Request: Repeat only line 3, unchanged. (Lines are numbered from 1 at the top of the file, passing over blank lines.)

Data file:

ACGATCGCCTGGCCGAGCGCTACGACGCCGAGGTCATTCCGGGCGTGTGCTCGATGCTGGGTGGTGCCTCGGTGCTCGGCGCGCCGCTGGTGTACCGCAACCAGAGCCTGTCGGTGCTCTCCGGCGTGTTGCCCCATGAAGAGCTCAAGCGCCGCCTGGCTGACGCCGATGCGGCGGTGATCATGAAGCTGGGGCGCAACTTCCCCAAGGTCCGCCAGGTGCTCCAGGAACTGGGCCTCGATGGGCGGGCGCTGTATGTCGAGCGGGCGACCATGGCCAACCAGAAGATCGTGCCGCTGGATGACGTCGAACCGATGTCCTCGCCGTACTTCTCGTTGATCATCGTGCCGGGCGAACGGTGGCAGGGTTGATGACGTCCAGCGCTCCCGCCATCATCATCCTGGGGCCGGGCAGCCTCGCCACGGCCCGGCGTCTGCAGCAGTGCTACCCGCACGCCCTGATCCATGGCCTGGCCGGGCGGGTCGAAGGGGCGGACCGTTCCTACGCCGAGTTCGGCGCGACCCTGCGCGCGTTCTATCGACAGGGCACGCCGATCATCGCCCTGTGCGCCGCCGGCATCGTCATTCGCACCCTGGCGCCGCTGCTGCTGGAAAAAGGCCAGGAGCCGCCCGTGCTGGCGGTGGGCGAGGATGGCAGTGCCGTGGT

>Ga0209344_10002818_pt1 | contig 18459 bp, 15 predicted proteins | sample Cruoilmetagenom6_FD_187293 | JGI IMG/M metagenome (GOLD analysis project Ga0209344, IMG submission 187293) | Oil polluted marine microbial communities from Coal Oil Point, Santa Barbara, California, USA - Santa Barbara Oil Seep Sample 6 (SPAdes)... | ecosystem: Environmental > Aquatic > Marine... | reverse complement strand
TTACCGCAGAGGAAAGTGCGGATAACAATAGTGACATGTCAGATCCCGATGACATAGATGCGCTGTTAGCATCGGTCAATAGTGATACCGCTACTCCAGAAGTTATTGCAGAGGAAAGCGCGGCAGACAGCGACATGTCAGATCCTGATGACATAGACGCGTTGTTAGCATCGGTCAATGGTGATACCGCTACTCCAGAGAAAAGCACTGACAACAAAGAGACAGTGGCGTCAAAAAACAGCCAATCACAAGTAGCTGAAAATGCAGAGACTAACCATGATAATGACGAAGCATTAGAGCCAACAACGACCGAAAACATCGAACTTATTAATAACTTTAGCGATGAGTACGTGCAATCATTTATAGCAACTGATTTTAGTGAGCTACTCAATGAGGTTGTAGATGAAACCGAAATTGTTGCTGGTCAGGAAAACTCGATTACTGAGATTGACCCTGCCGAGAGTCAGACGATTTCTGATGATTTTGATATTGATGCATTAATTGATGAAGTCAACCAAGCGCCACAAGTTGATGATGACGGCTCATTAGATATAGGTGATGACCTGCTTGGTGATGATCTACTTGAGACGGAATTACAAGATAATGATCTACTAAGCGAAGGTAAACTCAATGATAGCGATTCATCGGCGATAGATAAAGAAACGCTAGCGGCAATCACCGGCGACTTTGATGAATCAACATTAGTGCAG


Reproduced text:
TTACCGCAGAGGAAAGTGCGGATAACAATAGTGACATGTCAGATCCCGATGACATAGATGCGCTGTTAGCATCGGTCAATAGTGATACCGCTACTCCAGAAGTTATTGCAGAGGAAAGCGCGGCAGACAGCGACATGTCAGATCCTGATGACATAGACGCGTTGTTAGCATCGGTCAATGGTGATACCGCTACTCCAGAGAAAAGCACTGACAACAAAGAGACAGTGGCGTCAAAAAACAGCCAATCACAAGTAGCTGAAAATGCAGAGACTAACCATGATAATGACGAAGCATTAGAGCCAACAACGACCGAAAACATCGAACTTATTAATAACTTTAGCGATGAGTACGTGCAATCATTTATAGCAACTGATTTTAGTGAGCTACTCAATGAGGTTGTAGATGAAACCGAAATTGTTGCTGGTCAGGAAAACTCGATTACTGAGATTGACCCTGCCGAGAGTCAGACGATTTCTGATGATTTTGATATTGATGCATTAATTGATGAAGTCAACCAAGCGCCACAAGTTGATGATGACGGCTCATTAGATATAGGTGATGACCTGCTTGGTGATGATCTACTTGAGACGGAATTACAAGATAATGATCTACTAAGCGAAGGTAAACTCAATGATAGCGATTCATCGGCGATAGATAAAGAAACGCTAGCGGCAATCACCGGCGACTTTGATGAATCAACATTAGTGCAG